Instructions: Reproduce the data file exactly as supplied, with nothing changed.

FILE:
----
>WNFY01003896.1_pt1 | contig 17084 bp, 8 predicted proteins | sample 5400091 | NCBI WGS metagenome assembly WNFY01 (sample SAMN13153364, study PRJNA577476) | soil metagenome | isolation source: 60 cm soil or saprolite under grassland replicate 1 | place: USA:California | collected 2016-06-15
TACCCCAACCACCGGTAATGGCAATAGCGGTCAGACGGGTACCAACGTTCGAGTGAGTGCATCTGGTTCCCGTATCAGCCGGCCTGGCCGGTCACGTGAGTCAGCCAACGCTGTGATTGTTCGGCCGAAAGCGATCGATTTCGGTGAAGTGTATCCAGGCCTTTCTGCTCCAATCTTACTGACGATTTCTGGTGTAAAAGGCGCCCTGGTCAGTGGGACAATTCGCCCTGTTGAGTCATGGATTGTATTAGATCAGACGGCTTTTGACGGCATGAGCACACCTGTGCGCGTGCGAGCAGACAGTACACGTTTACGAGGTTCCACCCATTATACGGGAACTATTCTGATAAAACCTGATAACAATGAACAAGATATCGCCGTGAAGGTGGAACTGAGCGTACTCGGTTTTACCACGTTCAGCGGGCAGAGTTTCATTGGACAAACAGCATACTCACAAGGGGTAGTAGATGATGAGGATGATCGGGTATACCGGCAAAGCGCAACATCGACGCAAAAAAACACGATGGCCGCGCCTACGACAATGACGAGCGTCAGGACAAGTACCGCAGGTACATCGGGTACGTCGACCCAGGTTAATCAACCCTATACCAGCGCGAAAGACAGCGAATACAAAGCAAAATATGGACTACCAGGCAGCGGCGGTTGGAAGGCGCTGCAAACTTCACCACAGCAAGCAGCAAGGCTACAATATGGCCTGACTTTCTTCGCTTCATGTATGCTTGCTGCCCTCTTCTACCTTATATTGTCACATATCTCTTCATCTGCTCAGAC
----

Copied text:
>WNFY01003896.1_pt1 | contig 17084 bp, 8 predicted proteins | sample 5400091 | NCBI WGS metagenome assembly WNFY01 (sample SAMN13153364, study PRJNA577476) | soil metagenome | isolation source: 60 cm soil or saprolite under grassland replicate 1 | place: USA:California | collected 2016-06-15
TACCCCAACCACCGGTAATGGCAATAGCGGTCAGACGGGTACCAACGTTCGAGTGAGTGCATCTGGTTCCCGTATCAGCCGGCCTGGCCGGTCACGTGAGTCAGCCAACGCTGTGATTGTTCGGCCGAAAGCGATCGATTTCGGTGAAGTGTATCCAGGCCTTTCTGCTCCAATCTTACTGACGATTTCTGGTGTAAAAGGCGCCCTGGTCAGTGGGACAATTCGCCCTGTTGAGTCATGGATTGTATTAGATCAGACGGCTTTTGACGGCATGAGCACACCTGTGCGCGTGCGAGCAGACAGTACACGTTTACGAGGTTCCACCCATTATACGGGAACTATTCTGATAAAACCTGATAACAATGAACAAGATATCGCCGTGAAGGTGGAACTGAGCGTACTCGGTTTTACCACGTTCAGCGGGCAGAGTTTCATTGGACAAACAGCATACTCACAAGGGGTAGTAGATGATGAGGATGATCGGGTATACCGGCAAAGCGCAACATCGACGCAAAAAAACACGATGGCCGCGCCTACGACAATGACGAGCGTCAGGACAAGTACCGCAGGTACATCGGGTACGTCGACCCAGGTTAATCAACCCTATACCAGCGCGAAAGACAGCGAATACAAAGCAAAATATGGACTACCAGGCAGCGGCGGTTGGAAGGCGCTGCAAACTTCACCACAGCAAGCAGCAAGGCTACAATATGGCCTGACTTTCTTCGCTTCATGTATGCTTGCTGCCCTCTTCTACCTTATATTGTCACATATCTCTTCATCTGCTCAGAC